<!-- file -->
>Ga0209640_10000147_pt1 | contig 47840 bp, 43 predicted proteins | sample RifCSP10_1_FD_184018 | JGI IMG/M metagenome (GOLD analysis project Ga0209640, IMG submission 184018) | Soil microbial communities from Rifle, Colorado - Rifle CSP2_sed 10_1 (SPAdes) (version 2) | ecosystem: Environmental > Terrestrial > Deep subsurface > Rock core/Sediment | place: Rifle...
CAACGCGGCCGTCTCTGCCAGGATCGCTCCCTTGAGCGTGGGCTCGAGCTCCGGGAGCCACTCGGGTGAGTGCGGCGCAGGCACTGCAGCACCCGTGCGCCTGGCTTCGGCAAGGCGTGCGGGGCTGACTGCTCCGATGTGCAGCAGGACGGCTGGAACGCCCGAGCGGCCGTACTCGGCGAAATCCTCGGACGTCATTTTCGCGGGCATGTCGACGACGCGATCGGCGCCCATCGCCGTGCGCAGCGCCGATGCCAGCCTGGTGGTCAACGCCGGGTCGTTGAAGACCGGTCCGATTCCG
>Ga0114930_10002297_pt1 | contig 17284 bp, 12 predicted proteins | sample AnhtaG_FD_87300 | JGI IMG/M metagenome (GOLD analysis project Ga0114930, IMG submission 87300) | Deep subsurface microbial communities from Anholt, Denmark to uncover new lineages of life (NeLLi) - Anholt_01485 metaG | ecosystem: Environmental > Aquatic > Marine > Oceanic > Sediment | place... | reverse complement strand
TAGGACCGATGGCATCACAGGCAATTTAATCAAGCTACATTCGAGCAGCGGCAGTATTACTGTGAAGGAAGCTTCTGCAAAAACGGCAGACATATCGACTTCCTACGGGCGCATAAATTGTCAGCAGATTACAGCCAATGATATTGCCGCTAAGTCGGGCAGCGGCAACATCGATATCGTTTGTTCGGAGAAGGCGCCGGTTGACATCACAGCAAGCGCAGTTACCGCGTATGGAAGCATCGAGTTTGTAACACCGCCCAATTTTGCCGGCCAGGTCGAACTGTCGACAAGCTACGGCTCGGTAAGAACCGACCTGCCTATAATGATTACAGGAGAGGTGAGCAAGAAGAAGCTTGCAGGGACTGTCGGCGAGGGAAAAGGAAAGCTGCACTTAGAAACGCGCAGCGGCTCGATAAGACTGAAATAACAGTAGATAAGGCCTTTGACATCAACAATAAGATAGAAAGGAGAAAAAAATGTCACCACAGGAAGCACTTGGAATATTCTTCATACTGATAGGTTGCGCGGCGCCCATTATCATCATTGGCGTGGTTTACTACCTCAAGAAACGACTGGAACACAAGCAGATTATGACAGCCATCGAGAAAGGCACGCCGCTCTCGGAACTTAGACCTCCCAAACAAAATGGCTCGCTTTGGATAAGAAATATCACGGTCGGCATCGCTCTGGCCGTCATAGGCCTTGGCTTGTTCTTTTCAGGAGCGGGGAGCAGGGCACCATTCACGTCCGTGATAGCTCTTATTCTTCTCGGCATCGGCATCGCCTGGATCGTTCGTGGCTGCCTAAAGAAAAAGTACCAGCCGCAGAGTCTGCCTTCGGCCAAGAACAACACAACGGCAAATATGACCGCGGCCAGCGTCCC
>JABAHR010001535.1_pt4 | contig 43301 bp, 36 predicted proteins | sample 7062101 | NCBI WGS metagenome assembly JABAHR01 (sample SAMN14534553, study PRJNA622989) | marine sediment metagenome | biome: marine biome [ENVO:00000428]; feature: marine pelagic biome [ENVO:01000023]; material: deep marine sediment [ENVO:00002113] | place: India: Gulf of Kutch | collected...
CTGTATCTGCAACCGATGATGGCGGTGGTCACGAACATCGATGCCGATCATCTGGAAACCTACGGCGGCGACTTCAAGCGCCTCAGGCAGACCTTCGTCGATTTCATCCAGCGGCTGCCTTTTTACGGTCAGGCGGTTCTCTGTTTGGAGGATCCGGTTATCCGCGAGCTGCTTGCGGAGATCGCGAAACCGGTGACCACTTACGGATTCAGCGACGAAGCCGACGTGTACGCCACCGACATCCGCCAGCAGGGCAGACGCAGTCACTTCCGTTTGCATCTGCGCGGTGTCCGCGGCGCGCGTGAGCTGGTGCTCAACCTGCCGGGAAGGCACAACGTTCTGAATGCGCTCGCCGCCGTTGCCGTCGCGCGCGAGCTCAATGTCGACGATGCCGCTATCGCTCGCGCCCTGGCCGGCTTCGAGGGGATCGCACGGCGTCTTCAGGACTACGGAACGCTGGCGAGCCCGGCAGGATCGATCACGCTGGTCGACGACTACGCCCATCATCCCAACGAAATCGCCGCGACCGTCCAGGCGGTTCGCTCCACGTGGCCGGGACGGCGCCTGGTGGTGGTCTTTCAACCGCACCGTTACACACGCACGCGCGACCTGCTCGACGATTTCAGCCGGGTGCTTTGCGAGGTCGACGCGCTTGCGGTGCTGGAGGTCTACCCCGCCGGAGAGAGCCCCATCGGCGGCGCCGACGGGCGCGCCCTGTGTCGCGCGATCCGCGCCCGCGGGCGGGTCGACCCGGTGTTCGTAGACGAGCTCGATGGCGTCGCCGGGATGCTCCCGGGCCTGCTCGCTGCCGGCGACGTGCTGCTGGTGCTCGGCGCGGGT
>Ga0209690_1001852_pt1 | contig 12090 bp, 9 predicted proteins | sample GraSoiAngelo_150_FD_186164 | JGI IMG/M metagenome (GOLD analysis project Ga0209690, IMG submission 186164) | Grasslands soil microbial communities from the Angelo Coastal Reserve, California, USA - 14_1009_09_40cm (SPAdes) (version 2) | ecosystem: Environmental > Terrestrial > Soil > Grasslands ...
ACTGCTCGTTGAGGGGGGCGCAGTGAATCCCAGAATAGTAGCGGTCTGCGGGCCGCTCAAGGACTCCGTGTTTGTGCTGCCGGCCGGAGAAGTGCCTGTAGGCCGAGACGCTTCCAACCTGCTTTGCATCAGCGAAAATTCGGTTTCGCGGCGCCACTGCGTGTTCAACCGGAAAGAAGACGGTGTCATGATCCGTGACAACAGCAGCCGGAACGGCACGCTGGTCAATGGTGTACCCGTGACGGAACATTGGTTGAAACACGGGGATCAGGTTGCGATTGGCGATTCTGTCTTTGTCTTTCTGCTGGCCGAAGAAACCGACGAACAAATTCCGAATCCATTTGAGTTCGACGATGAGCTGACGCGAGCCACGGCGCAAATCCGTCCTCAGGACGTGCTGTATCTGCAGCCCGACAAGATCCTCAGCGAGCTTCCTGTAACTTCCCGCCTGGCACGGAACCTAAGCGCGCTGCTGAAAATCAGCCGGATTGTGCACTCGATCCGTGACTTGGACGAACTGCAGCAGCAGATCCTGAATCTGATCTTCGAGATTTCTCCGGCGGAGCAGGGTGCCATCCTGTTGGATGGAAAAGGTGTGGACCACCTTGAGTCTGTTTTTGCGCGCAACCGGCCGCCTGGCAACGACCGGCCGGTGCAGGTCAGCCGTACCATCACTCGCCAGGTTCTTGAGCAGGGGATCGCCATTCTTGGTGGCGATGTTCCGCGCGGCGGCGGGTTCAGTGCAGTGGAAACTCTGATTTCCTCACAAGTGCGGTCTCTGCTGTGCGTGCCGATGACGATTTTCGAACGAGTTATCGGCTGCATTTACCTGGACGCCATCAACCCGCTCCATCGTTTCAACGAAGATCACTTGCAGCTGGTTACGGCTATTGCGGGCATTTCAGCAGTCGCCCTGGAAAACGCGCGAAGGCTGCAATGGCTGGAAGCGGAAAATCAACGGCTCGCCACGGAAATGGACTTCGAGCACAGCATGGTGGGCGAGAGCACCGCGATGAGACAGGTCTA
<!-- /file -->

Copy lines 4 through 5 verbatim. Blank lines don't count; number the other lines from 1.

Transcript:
TAGGACCGATGGCATCACAGGCAATTTAATCAAGCTACATTCGAGCAGCGGCAGTATTACTGTGAAGGAAGCTTCTGCAAAAACGGCAGACATATCGACTTCCTACGGGCGCATAAATTGTCAGCAGATTACAGCCAATGATATTGCCGCTAAGTCGGGCAGCGGCAACATCGATATCGTTTGTTCGGAGAAGGCGCCGGTTGACATCACAGCAAGCGCAGTTACCGCGTATGGAAGCATCGAGTTTGTAACACCGCCCAATTTTGCCGGCCAGGTCGAACTGTCGACAAGCTACGGCTCGGTAAGAACCGACCTGCCTATAATGATTACAGGAGAGGTGAGCAAGAAGAAGCTTGCAGGGACTGTCGGCGAGGGAAAAGGAAAGCTGCACTTAGAAACGCGCAGCGGCTCGATAAGACTGAAATAACAGTAGATAAGGCCTTTGACATCAACAATAAGATAGAAAGGAGAAAAAAATGTCACCACAGGAAGCACTTGGAATATTCTTCATACTGATAGGTTGCGCGGCGCCCATTATCATCATTGGCGTGGTTTACTACCTCAAGAAACGACTGGAACACAAGCAGATTATGACAGCCATCGAGAAAGGCACGCCGCTCTCGGAACTTAGACCTCCCAAACAAAATGGCTCGCTTTGGATAAGAAATATCACGGTCGGCATCGCTCTGGCCGTCATAGGCCTTGGCTTGTTCTTTTCAGGAGCGGGGAGCAGGGCACCATTCACGTCCGTGATAGCTCTTATTCTTCTCGGCATCGGCATCGCCTGGATCGTTCGTGGCTGCCTAAAGAAAAAGTACCAGCCGCAGAGTCTGCCTTCGGCCAAGAACAACACAACGGCAAATATGACCGCGGCCAGCGTCCC
>JABAHR010001535.1_pt4 | contig 43301 bp, 36 predicted proteins | sample 7062101 | NCBI WGS metagenome assembly JABAHR01 (sample SAMN14534553, study PRJNA622989) | marine sediment metagenome | biome: marine biome [ENVO:00000428]; feature: marine pelagic biome [ENVO:01000023]; material: deep marine sediment [ENVO:00002113] | place: India: Gulf of Kutch | collected...